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Starting and Registering a Business in Sierra Leone
Starting a business, or company, in Sierra Leone takes approximately 12 days as compared to about 46 days for the Sub-Saharan Africa region. This piece outlines the general technical procedures for starting a company in Sierra Leone, according to the Doingbusiness.org database by the World Bank. It includes details and requirements to be in good standing with all relevant agencies beyond the company registrar like social security agencies.
The steps involved in registering a company (Limited Liability Company) in Sierra Leone are:
- Check the uniqueness of the company name and pick up a company registration form.
- Register with the Registrar of Companies at the Office of the Administrator and Registrar General (OARG).
- Obtain tax clearance with the National Revenue Authority.
- Request a business license with the municipality.
- Register with the Ministry of Labor and Social Security.
- Create your company seal
Why business people should give Sierra Leone a second look
Sierra Leone has come a long way since the civil war it experienced between 1991 and 2002. However, while the violence did negatively affect the economy and business environment in terms of the development of physical infrastructure, Sierra Leone’s reputation as a war torn economy remains one of the greatest hurdles for business today.
The Practical Process for setting up a business and ensuing cost implications
- Check the uniqueness of the company name and pick up a company registration form -Agency: Administrator and Registrar General
The company name search is conducted by the applicant and with the assistance of an officer from the Office of the Administrator and Registrar General (OARG).
The company must have a Memorandum and Articles of Association. Standard articles are available at OARG. If the standard documents are considered insufficient, a solicitor can be consulted to prepare one. Duration: 1 day Cost: SLL 20,000
- Register with the Registrar of Companies and Obtain Tax Identification Number (TIN) from the single window at the Office of the Administrator and Registrar General (OARG) – Agency: Office of the Administrator and Registrar General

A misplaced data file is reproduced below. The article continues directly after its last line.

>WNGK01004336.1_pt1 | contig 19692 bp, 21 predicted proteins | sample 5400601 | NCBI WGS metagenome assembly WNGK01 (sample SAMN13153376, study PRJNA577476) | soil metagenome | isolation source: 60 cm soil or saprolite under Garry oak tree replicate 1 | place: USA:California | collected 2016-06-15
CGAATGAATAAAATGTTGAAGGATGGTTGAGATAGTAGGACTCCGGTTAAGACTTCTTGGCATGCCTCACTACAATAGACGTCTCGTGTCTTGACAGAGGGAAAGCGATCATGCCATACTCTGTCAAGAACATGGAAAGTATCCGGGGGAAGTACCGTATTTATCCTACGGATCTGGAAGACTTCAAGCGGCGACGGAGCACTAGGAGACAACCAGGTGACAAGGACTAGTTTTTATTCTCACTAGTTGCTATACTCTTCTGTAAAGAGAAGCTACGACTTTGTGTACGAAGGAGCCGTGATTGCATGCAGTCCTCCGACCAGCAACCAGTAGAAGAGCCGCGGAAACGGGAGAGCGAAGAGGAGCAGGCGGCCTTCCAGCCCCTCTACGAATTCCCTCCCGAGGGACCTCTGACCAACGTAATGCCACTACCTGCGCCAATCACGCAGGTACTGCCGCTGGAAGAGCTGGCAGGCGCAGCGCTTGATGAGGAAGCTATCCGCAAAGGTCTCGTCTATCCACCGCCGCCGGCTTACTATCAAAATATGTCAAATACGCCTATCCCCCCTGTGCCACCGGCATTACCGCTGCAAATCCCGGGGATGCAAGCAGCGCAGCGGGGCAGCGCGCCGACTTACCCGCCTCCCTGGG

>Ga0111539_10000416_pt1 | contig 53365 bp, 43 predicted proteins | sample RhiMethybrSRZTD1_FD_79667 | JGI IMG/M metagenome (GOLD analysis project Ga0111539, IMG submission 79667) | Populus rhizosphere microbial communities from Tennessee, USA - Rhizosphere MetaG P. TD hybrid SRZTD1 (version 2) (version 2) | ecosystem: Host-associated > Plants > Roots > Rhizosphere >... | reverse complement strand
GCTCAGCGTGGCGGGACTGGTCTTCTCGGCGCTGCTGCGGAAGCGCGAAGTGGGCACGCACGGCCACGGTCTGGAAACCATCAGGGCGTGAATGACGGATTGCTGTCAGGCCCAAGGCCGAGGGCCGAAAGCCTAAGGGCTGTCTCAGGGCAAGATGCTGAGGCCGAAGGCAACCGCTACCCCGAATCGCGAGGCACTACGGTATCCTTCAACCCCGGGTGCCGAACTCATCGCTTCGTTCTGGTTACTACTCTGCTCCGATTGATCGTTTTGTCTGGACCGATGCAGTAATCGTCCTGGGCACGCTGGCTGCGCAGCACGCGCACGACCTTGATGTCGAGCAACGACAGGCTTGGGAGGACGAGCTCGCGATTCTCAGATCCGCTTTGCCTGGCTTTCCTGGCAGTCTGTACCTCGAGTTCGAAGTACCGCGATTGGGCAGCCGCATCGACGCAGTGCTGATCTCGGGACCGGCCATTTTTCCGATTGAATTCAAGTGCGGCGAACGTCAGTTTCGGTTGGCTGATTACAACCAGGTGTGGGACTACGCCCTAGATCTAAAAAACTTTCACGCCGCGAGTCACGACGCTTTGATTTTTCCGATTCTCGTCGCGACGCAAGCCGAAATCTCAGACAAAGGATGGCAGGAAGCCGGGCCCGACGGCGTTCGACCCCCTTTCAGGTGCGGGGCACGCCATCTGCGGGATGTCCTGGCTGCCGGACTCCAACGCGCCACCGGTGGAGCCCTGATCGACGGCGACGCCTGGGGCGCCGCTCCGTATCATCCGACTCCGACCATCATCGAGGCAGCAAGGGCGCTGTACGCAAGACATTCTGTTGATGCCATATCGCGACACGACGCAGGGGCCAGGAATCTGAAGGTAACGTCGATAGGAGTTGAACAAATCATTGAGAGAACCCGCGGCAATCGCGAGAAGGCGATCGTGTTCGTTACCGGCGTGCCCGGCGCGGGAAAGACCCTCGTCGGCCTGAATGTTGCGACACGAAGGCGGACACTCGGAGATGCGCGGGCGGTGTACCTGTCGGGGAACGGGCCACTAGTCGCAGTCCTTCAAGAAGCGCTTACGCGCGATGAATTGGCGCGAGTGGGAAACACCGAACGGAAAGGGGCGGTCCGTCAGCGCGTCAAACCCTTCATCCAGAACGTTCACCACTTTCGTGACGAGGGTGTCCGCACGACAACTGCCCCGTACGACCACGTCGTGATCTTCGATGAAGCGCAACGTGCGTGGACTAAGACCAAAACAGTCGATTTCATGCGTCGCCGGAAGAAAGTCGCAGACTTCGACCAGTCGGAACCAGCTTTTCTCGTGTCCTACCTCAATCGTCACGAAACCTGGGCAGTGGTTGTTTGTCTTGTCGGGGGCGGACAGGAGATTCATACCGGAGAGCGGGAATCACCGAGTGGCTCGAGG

Submission of the company’s documents to the OARG officer starts the incorporation process. The officer examines the documents and issues a payment slip to settle incorporation fees. Registering an LLC costs no more than SLL 60,000 (onetime fee) + stamp duty ranging from SLL 75,000.00 to SLL 495,000 depending on the share capital which does not have to be paid up. In addition, a written statement fee of 50,000 for new business registration was enforced by the Finance Act 2015. The TIN number can be obtained from the same single window. The officer issues the Certificate of Incorporation upon submission of the payment receipt. Duration: 2 days on average
- Pay the fees and obtain the certificate of incorporation from OARG – Agency: National Revenue Authority at OARG
The company submits the payment slip and pays for the incorporation and stamp duty fees. With the receipt of payment, the Certificate of Incorporation is issued to the new company. Duration: 1 day, no charge
- Request a business license from the Municipality of Freetown – Agency: Municipality of Freetown
Once a TIN number is assigned, the business license and registration certificate is obtained from the desk of the Freetown City Council located at the one-stop shop within the Office of the Administrator and Registrar General (OARG). Duration: 2 days Cost: SLL 750,000
- Register with the National Social Security and Insurance Trust (NASSIT) – Agency: Ministry of Labor and Social Security at OARG
It is required to register native workers with the National Social Security and Insurance Trust (NASSIT). Duration 2 days, no charge
- Make a company seal – Agency: Seal maker
According to the Companies Act, the company must make a formal seal and a common seal. For documents used outside Sierra Leone, the formal seal is used for sealing company documents. This seal is usually embossed on documents with a metal device on which the company’s name, crest, and the like are engraved. For documents to be used in Sierra Leone, an impression is made with a common seal, which is usually made in ink with a wooden (or rubber) block.